Feds investigate 3 planes flying too close at DC-area airport

Why did three planes nearly collide?
Why did three planes nearly collide?


    Why did three planes nearly collide?


Why did three planes nearly collide? 02:47

Story highlights

  • A plane came within 800 vertical feet and less than one nautical mile of another aircraft
  • The incident occurred during adjustments for bad weather
  • US Airways says it is investigating
  • The NTSB said Thursday that it will investigate

Three U.S. Airways-operated jets at Reagan National Airport came closer than they should have because of an air traffic control "miscommunication," federal authorities said Thursday.

The incident occurred Tuesday afternoon when air traffic controllers were making adjustments for landing and departing aircraft because of bad weather.

Chautauqua Airlines flight 3071 came within 800 vertical feet and .82 nautical miles after take-off of an arriving aircraft, identified as Republic Airlines flight 3329, authorities said.

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The third plane involved was Republic Airlines flight 3467, which was taking off and came within 2.07 nautical miles and 800 vertical feet of the arriving flight.

"During the switchover of operations, miscommunication between the Tracon and the DCA tower led to a loss of the required separation between two regional jets departing from Runway 1 and a regional jet inbound for Runway 19," the Federal Aviation Administration said.

"Tracon," or terminal radar approach control, is a reference to a regional radar facility. "DCA" is the International Air Transport Association code for Reagan National Airport.

"At no point were the three aircrafts on a head-to-head course," said Transportation Secretary Ray LaHood.

The FAA is investigating and plans to take "appropriate action to address the miscommunication."

Listen to plane crash being averted
Listen to plane crash being averted


    Listen to plane crash being averted


Listen to plane crash being averted 01:05

"Such near misses and any operational errors are calls to action," said Rep. John L. Mica, R-Florida. "I'm asking our Aviation Subcommittee staff and FAA to thoroughly review what happened."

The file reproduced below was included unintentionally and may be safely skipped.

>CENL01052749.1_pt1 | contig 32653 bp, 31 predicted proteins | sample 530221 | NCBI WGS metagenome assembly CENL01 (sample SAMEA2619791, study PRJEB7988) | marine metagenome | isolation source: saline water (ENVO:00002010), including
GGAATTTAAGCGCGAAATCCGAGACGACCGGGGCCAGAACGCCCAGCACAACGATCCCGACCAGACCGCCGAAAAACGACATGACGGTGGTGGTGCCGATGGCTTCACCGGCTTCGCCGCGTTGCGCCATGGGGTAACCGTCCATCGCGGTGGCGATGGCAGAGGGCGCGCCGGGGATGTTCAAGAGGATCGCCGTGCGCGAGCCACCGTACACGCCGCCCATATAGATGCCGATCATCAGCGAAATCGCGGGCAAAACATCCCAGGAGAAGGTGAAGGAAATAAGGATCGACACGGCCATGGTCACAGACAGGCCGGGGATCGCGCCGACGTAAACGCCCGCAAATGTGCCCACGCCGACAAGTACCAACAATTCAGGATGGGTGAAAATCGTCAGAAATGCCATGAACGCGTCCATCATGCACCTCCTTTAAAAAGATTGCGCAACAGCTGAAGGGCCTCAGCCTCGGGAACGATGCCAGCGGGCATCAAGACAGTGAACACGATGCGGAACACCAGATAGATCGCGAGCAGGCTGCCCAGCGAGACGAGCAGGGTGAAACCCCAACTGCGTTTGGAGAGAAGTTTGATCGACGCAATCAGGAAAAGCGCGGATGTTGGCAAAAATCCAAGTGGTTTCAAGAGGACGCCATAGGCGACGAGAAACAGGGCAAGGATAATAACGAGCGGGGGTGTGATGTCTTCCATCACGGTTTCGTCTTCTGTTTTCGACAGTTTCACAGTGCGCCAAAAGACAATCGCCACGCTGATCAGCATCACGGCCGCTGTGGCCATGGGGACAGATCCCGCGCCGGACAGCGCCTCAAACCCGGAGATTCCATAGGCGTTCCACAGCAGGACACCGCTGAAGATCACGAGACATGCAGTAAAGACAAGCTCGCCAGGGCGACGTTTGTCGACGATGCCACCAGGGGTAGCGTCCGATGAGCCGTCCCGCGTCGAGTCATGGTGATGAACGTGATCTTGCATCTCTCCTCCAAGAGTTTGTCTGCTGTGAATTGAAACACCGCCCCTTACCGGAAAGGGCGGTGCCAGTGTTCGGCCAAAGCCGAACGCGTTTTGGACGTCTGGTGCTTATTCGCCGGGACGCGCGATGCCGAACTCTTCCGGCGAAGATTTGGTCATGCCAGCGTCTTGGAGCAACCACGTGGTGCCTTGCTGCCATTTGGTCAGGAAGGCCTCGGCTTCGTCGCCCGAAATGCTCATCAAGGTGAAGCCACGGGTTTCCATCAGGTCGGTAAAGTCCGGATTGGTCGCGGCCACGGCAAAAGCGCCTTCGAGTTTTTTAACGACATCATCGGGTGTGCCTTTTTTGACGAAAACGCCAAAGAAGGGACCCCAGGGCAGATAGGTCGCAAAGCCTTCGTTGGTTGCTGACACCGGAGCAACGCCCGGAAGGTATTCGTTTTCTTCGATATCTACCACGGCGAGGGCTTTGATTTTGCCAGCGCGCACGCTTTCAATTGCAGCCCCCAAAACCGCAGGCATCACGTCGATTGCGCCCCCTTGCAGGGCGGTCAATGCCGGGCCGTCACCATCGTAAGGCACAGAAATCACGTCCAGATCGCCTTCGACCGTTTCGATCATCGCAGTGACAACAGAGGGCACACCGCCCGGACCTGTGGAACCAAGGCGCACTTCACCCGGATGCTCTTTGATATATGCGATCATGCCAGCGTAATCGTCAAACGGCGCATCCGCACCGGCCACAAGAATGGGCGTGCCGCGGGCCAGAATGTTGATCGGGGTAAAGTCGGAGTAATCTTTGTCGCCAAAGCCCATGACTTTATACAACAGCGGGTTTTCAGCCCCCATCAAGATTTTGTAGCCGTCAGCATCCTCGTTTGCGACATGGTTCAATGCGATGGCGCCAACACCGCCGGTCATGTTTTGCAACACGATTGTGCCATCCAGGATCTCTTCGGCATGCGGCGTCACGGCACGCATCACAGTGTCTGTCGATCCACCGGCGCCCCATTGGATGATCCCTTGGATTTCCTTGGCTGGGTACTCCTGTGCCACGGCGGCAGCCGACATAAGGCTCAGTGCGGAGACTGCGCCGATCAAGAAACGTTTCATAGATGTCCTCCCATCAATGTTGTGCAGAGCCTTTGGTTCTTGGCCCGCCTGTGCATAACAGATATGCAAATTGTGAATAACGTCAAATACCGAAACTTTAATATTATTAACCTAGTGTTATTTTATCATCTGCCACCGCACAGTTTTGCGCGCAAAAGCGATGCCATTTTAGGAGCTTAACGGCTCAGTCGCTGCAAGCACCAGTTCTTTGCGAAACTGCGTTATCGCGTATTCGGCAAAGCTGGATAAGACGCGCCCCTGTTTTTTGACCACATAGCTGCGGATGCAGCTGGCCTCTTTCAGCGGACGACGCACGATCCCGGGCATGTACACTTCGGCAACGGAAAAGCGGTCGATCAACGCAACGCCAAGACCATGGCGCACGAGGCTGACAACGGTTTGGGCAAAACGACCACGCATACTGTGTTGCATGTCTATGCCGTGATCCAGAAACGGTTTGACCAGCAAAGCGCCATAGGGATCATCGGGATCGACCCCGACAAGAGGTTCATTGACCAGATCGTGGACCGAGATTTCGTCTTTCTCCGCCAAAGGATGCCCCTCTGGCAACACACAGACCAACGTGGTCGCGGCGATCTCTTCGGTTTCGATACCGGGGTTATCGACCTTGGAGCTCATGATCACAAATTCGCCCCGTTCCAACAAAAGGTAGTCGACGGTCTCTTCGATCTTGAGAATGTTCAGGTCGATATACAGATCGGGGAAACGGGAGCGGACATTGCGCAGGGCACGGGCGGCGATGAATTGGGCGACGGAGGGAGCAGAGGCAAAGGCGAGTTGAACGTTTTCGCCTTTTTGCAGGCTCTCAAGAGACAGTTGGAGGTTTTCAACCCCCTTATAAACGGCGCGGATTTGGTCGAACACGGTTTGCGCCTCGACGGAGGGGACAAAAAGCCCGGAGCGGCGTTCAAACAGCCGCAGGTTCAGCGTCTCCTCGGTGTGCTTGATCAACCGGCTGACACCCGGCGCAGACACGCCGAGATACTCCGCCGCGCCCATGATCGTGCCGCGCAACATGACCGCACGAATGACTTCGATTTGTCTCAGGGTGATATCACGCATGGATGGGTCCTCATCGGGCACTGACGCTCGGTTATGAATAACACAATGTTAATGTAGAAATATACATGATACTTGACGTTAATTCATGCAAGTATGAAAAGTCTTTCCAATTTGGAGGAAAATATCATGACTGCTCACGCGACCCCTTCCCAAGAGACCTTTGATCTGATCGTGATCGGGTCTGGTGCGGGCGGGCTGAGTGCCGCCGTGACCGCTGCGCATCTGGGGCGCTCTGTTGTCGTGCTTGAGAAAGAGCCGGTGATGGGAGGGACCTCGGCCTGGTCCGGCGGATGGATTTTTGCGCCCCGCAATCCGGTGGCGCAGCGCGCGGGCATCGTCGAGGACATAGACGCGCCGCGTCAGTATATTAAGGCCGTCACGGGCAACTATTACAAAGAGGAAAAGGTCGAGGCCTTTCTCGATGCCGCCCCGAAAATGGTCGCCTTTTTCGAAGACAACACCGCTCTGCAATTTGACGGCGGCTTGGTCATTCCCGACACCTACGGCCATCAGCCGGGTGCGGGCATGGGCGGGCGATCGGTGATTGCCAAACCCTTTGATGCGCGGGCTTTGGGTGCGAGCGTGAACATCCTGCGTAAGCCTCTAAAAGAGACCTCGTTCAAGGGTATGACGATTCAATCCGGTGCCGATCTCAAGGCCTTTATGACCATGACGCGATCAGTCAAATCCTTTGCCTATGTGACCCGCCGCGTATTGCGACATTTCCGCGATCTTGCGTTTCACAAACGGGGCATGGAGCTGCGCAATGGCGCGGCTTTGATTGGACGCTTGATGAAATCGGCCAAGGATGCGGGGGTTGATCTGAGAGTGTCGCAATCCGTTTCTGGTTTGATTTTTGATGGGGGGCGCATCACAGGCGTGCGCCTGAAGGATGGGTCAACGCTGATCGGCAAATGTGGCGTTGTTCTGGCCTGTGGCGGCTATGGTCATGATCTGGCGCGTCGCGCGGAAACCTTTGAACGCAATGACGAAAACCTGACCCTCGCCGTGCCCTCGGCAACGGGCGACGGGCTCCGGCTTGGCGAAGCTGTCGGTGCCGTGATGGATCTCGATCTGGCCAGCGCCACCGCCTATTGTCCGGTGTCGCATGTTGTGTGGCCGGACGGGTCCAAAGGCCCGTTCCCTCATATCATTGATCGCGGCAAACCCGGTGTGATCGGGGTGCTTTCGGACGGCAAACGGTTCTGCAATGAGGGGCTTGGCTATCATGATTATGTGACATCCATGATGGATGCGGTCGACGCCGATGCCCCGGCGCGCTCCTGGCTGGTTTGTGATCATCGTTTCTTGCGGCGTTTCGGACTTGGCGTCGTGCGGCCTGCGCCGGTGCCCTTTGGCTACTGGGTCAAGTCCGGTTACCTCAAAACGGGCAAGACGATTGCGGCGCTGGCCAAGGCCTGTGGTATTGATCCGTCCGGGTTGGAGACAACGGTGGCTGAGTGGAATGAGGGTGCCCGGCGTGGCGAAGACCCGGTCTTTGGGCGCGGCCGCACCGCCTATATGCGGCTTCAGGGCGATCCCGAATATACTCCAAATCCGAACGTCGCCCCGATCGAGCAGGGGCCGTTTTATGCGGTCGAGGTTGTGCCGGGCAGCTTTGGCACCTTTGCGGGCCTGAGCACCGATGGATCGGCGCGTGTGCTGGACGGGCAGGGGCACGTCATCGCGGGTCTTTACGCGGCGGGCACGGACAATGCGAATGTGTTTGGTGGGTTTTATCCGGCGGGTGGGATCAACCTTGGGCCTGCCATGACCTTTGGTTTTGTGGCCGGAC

Based on tower recordings, a controller told one of the pilots to "hold on, we're trying to figure this out."

"We really don't have the fuel for this," the pilot responded. "We've got to get on the ground pretty quick."

The controller then said, "Everybody stand by. We've got a couple of opposite direction arrivals, so it's gonna be a little bit of a delay in your departures."

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US Airways issued a statement saying, "We are currently investigating and working with the FAA to determine what occurred. The safety of our customers and employees is always our top priority."

The National Transportation Safety Board said Thursday that it will investigate.

Its probe will involve a review of communications recordings and radar data, as well as interviews with supervisors and controllers in coming days, according to NTSB spokesman Eric M. Weiss.

"Safety is NATCA's top priority," added Paul Rinaldi, president of the National Air Traffic Controllers Association. "We are always looking to enhance the safety and efficiency of the National Airspace System, and we will participate in any investigation that looks into improving the system."

Last year, an air traffic controller was suspended for failing to respond to two planes heading into National Airport after he fell asleep on the midnight shift.

The two planes landed without incident.

Suspicious object that forces plane to divert is unclaimed camera

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